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1988 Ford Mustang LX - Mr. Biggs' Stuff
Mike Biggs Hits His '88 LX With A Shot Of Nitrous And Sidesteps The Clutch In Search Of Fun.
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The engine screams on the two-step, your left leg shakes as it struggles to hold down the clutch pedal, and your palms, although sweaty, grip the shifter and the steering wheel tightly. Finally, the green light flashes. Without hesitation, your left foot sidesteps the clutch, and you're away from the line. In the next instant, the nitrous kicks on, and a boost of acceleration makes it feel like a giant hammer slammed your rump. The steering wheel feels loose because the front wheels are dangling, but that doesn't change the fact that you have to snatch Second gear quickly.
Mike Biggs feels this sensation every time he takes his '88 Mustang LX to the dragstrip. It's a rush that can't be duplicated in any other form of motorsport. "Once I take off, my right foot does not leave the floor," he says. "I grew up around stick-car racing. My dad showed me everything with a stick car and was a big part of getting me where I am today."
Mike decided to build this Stang after drag racing a Fox-body Thunderbird for many years. The lure of being able to drive on the street and still pound out quick elapsed times was too much to resist. It was also a great calling card for his business, Biggs Automotive, a high-performance shop that specializes in all aspects of drag racing and street rods.
Mike's approach was simple-the vehicle had to have a manual transmission and run in the 10s, while knocking down 20 mpg. To meet his goal, he drew on his many years of experience in the high-performance business. He applied the tricks and knowledge to the engine combination and chassis.
One thing Mike knew was that extra cubic inches don't hurt, so he opted for a 351 Windsor instead of a fresh 302 High Output engine. A stock Windsor block was bored 0.030, and final displacement stands at 358 ci. The stock crankshaft was retained, and hanging off it are eight Eagle rods and SRP pistons. The pistons are of the forged variety, and compression percolates at 10.3:1. That's mild enough to run on pump gas but still high enough to help bump up the naturally aspirated horsepower. A custom lower support brace helps keep the main caps from moving around when Mike smacks the engine with a 100-horse shot of nitrous oxide.
The upper half of the engine features Pro Action cylinder heads (now known as RHS), a custom Comp Cams roller cam, a TFS 351 Windsor EFI manifold, and a Professional Products 75mm throttle body. A Nitrous Works wet system provides the go-fast juice safely and easily. Unwanted gases are expelled through MAC long-tube headers, a Biggs Automotive-built 3-inch x pipe system, and Flowmaster mufflers.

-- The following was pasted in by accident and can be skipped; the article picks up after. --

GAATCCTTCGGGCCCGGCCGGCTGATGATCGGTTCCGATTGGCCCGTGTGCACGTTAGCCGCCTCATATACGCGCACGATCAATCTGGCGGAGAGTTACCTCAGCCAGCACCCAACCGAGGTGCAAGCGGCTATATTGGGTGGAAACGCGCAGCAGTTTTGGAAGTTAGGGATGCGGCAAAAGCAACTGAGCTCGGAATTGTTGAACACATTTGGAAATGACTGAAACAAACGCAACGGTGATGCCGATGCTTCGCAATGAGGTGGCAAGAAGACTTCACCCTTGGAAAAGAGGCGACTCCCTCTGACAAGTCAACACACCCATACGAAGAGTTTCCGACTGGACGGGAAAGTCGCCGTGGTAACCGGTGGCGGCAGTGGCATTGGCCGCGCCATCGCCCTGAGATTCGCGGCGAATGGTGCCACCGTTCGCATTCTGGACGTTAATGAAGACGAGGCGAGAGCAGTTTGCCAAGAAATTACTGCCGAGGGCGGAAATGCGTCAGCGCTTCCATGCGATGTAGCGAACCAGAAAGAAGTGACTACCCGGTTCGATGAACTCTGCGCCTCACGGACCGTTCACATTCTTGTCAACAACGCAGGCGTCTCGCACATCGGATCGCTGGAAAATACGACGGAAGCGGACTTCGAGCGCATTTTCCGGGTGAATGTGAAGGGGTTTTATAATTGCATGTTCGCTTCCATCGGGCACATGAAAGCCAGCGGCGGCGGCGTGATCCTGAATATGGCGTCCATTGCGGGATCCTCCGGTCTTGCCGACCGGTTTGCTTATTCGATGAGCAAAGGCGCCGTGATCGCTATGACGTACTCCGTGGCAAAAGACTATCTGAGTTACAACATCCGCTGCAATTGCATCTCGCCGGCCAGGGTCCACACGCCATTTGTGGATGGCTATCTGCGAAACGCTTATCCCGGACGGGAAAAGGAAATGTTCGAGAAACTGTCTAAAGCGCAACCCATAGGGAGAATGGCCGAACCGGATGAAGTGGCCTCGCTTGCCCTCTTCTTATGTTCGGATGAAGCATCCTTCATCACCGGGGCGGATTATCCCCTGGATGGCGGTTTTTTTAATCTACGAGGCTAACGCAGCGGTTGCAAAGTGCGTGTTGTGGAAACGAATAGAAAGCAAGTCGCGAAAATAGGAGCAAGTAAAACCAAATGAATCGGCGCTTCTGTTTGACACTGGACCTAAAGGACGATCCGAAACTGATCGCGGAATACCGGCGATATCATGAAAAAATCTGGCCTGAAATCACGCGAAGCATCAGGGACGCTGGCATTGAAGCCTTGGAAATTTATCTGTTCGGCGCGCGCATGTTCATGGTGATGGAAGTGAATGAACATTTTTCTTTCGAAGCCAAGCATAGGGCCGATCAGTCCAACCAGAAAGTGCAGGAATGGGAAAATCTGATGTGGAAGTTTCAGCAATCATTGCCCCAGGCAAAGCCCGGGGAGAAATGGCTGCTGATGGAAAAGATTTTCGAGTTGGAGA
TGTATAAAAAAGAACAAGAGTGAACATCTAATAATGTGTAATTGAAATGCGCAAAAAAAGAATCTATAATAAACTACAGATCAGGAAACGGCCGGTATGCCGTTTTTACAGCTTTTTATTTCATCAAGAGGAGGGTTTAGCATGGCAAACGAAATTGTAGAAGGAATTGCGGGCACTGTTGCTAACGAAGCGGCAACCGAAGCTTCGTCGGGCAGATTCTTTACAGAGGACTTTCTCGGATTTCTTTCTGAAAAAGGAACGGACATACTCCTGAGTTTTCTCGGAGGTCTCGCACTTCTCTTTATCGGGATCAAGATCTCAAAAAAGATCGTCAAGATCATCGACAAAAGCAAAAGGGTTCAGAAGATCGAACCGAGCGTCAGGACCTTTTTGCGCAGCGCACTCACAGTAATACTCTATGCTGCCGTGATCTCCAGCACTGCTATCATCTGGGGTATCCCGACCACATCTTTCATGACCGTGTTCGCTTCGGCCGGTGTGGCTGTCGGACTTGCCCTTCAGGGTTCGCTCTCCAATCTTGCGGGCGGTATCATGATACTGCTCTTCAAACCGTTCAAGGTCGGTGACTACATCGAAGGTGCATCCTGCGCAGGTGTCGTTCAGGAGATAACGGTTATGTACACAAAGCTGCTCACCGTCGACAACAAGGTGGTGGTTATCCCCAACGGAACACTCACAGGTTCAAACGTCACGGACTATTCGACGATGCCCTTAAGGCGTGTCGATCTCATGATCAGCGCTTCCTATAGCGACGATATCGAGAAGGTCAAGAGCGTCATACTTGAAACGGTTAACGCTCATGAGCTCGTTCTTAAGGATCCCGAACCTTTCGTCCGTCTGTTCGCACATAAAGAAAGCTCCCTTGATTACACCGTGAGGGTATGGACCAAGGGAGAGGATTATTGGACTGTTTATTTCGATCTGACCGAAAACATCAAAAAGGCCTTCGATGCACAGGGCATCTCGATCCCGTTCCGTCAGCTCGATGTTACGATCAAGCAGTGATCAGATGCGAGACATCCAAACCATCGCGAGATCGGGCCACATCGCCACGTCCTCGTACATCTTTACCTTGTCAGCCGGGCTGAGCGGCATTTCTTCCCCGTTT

The electronics are straightforward in this street and strip warrior. MSD was tapped for a distributor, coil, and wires, while NGK spark plugs deliver the spark. The stock computer system was retained, but it has been modified with an Anderson Ford Motorsport PMS tuning system. The handheld tuner allows Mike to tailor the fuel and spark controls, and rev limit, and it keeps his Windsor running smoothly. A C&L MAF sensor tells the computer system how much air is entering the engine. Ford Racing 30-pound injectors provide the fuel to the cylinders. An Aeromotive fuel system ensures there is no shortage of dead dinosaurs, and fuel pressure is set at 40 psi.
Because Mike has been involved in drag racing since he was a child, and having built many street rods, the chassis would receive as much attention as the engine combination. The 8.8-inch rear was built up using drag racing-oriented components. Inside the popular rearend housing are 3.55 gears, a Strange spool, and Strange 33-spline axles. A T/A Performance rearend girdle ensures the gears don't blow out the backside of the housing when launching at high rpm. A set of Granatelli Motor Sport upper and lower control arms were also added. Mike fired up the welder and built his own antisway bar. Competition Engineering subframe connectors and a Biggs Automotive 10-point rollcage prevent this Stang from twisting up.
The manual transmission is from Tremec, and it's hooked to a Centerforce clutch setup that ensures Mike can launch hard with nitrous time and time again without wearing out the clutch disc. He slams each gear using a Hurst short-throw shifter that has a Reichard Racing shifter handle. Thanks to Fifth gear, the engine sings gracefully on the highway, and the car is sedate enough to achieve the 20-mpg goal that Mike set out to accomplish. "It is totally driveable," he says. "I was aiming for 20 or so miles per gallon, and based on the recent True Street cruise, it got that."
Horsepower numbers were not available, as Mike prefers to use the dragstrip as his dyno. Best time to date has been an 11.17 at 128 mph. With that kind of mph, this LX is more than capable of going deep into the 10-second zone. Mike has some work to do on dialing in the launch efficiency, as the best 60-foot time was a traction-limited 1.70. New rear shocks, springs, and tires have been ordered up and should be the answer to the traction issues.
With a little tweaking and adjusting, this Mustang will hook hard and charge into the 10s, where it belongs.